Intercropping for Insect Pest Management

Companion plants can be planted to attract beneficial insects, including pollinators and natural enemies.

Intercropping Method for Conservation Biocontrol of European Corn Borer Ostrinia nubilalis (Lepidoptera: Crambidae) in Bell Peppers.

Matthew W. Bickerton, George C. Hamilton

Demonstration Design: This study was designed with the goal of enhancing biological control by natural enemies of European corn borer (ECB) in bell pepper. Intercropped plants used were selected to attract predators of ECB. The study was conducted at two research farms in New Jersey (Pittstown and North Brunswick) over the course of three growing seasons.

Pest: European corn borer
European corn borer is the primary insect pest of pepper in New Jersey. Oviposition in peppers occurs during second flight (typically late June through August). Peak adult activity occurs in mid-to-late May, mid-July, and late August-early September.

Predators: Three predators: minute pirate bug (Orius insidiosus), pinkspotted lady beetle (Coleomegilla maculata), and green lacewing larvae (Chrysopa, sp.)

Main Crop: Bell pepper

Intercrops: Dill, Coriander, Buckwheat

Set-up: Dill (Anethum graveolens), coriander (Coriandrum sativum), and buckwheat (Fagopyrum escuelentum) were planted in 5 successive rows on the southern edges of bell pepper plots. Two reps received weekly foliar sprays of spinosad and two were unsprayed.

Planting: Coriander and dill were planted together in double rows. Coriander and dill were planted in the greenhouse in April and transplanted in May-early June and in late June. Buckwheat was planted in single rows on bare ground. There were three plantings of buckwheat: once in early June, once in late June-early July and once in July-early August. Peppers were seeded in the greenhouse in April and transplanted in June in single rows on black plastic.

Findings: Overall, the research establishes intercropping as an effective control method for ECB, particularly at high ECB densities. Intercropping enhanced predation of ECB eggs by minute pirate bug (Orius insidiosus) and pink spotted lady beetle (Coleomegilla maculata). Furthermore, in intercropped plots, percentages of damaged fruit were reduced – this was particularly evident in plots with high ECB density. At low ECB densities, biological control by natural enemies was insignificant.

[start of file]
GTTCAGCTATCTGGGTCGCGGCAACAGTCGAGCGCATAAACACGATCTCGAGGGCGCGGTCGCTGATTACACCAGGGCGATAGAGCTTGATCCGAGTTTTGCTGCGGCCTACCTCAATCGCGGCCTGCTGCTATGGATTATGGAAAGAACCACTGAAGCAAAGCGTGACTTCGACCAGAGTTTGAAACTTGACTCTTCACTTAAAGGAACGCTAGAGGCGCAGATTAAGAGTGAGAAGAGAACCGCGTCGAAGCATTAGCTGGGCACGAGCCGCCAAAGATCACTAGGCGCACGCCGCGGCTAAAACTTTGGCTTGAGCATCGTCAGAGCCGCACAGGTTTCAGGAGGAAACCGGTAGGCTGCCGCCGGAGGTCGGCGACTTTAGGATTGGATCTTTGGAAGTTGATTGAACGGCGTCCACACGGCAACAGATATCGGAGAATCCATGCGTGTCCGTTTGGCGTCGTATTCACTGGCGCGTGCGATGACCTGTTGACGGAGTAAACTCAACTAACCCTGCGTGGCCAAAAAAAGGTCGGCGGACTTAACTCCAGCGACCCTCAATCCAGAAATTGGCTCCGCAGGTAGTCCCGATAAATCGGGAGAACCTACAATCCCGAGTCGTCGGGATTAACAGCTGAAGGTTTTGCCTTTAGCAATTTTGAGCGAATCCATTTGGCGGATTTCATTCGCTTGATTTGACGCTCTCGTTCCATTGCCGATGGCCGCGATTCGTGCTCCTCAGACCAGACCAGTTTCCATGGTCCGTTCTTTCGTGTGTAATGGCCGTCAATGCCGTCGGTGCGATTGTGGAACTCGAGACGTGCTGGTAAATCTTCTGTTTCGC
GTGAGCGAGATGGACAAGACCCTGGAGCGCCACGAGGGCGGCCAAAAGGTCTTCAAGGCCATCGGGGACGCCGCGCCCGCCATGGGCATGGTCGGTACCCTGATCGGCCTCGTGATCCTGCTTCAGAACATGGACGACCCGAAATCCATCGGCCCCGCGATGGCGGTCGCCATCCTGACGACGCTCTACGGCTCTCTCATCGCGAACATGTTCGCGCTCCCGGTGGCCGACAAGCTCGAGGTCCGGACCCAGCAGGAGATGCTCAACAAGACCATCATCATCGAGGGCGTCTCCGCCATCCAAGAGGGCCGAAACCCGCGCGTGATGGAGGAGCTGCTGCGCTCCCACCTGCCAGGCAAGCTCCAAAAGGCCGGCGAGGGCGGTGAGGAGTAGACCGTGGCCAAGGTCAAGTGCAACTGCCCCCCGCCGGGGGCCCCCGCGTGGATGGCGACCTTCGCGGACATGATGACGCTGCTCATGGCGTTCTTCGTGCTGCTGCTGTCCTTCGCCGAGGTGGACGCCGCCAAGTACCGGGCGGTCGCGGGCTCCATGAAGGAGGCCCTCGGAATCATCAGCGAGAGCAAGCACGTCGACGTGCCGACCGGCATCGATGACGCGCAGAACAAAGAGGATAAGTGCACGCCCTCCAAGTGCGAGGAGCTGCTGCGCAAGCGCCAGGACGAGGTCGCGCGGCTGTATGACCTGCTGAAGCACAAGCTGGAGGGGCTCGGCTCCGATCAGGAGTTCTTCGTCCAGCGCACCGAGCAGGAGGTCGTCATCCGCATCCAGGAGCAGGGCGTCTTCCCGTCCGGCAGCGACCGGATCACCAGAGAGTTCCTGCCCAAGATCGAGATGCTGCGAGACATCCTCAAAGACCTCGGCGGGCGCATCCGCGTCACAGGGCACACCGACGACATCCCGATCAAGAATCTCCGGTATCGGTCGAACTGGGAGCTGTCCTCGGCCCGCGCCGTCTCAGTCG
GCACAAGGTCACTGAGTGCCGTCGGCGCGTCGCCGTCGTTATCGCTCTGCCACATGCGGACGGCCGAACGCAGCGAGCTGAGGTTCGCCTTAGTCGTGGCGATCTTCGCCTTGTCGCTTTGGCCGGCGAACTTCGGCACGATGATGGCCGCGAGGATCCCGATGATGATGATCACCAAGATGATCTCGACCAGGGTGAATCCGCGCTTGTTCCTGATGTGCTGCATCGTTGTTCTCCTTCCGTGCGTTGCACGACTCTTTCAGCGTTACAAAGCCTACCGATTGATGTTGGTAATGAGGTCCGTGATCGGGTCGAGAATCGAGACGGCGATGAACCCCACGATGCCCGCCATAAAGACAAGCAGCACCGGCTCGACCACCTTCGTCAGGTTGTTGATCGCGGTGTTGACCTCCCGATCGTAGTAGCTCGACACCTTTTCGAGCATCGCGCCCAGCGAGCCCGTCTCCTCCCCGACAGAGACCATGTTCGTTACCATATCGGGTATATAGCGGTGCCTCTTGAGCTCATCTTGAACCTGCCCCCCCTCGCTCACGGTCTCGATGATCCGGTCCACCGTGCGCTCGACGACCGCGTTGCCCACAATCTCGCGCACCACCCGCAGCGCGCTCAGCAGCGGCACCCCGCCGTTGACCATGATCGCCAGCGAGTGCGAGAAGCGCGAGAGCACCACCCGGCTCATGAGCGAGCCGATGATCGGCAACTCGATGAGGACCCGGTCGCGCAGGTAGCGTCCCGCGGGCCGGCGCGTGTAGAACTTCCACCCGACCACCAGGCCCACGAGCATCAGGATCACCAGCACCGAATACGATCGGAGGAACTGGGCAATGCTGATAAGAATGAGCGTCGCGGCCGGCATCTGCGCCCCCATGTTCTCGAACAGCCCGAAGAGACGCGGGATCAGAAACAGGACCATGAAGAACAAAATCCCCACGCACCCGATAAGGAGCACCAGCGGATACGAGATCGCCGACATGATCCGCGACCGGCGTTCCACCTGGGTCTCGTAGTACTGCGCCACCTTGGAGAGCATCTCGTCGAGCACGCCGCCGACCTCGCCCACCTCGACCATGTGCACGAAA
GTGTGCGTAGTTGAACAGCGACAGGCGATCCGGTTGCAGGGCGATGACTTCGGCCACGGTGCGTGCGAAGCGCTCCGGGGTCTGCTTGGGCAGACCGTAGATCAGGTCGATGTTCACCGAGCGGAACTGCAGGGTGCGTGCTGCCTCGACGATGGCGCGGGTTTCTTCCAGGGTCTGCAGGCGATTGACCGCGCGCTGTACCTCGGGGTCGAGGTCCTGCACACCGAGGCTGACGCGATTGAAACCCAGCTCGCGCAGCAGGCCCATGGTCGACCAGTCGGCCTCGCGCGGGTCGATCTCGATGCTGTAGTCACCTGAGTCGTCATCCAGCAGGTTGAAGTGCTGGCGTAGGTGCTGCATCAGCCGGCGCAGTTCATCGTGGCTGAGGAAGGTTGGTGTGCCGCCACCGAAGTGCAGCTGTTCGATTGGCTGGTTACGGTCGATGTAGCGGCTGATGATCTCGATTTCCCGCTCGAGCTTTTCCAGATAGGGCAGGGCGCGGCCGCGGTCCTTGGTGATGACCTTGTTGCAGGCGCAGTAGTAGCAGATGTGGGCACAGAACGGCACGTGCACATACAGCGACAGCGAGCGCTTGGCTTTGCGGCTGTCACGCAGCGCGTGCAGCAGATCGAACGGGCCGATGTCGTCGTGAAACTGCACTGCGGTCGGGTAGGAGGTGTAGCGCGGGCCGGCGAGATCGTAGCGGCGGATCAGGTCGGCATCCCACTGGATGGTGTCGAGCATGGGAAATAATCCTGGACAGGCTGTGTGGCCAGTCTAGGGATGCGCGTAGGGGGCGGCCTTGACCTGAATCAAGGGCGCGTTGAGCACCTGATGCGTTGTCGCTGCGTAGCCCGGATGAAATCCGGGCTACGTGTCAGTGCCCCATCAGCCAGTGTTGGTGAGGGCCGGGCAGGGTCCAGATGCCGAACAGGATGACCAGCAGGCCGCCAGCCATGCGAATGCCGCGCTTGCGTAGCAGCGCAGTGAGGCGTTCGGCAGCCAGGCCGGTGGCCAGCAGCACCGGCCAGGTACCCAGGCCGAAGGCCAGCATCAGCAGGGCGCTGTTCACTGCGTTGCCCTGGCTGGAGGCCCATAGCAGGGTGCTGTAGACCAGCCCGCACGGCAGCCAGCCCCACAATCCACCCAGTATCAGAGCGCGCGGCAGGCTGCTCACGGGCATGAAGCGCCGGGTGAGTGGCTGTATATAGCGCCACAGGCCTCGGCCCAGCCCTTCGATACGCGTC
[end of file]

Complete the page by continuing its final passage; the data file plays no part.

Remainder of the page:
The benefits of intercropping declined with increasing distance from the flowering plants. Predation by the most important predator (pink spotted lady beetle (Coleomegilla maculata)) was higher in intercropped plots than in non-intercropped plots only in pepper rows < 45 ft from the flowers.

This work also found that, at high ECB densities, the use of selective insecticides (e.g. Spinosad) may disrupt natural enemy activity and thereby decrease the beneficial effects of intercropping.

Considerations:
How does this study apply to my farm?
Variations in insecticide use, alternative prey sources, and natural enemy and ECB populations will impact conservation biocontrol efforts on larger farms.  
Furthermore, weather conditions affect insect behavior. When weather conditions are unfavorable for predators, i.e. cool temperatures and high precipitation, predation may be inhibited and the beneficial effects of intercropping may therefore be insignificant.

What if there are alternative prey species?
Availability of alternative prey can interfere with predation of European corn borer. In this study, when green peach aphids were available, predation of ECB was reduced.

What else can I do to control European corn borer on pepper?
Locate pepper plots as far away as possible from corn.
Incorporate plant residues after harvest.
You can follow the spread of European corn borer throughout New Jersey. Rutgers Cooperative Extension Vegetable IPM Program produces and disseminates European corn borer maps weekly from May through October using data from blacklight traps distributed throughout the state. Maps and accompanying text are published in the Plant and Pest Advisory


  1. Rutgers
  2. Executive Dean of Agriculture and Natural Resources
  3. School of Environmental and Biological Sciences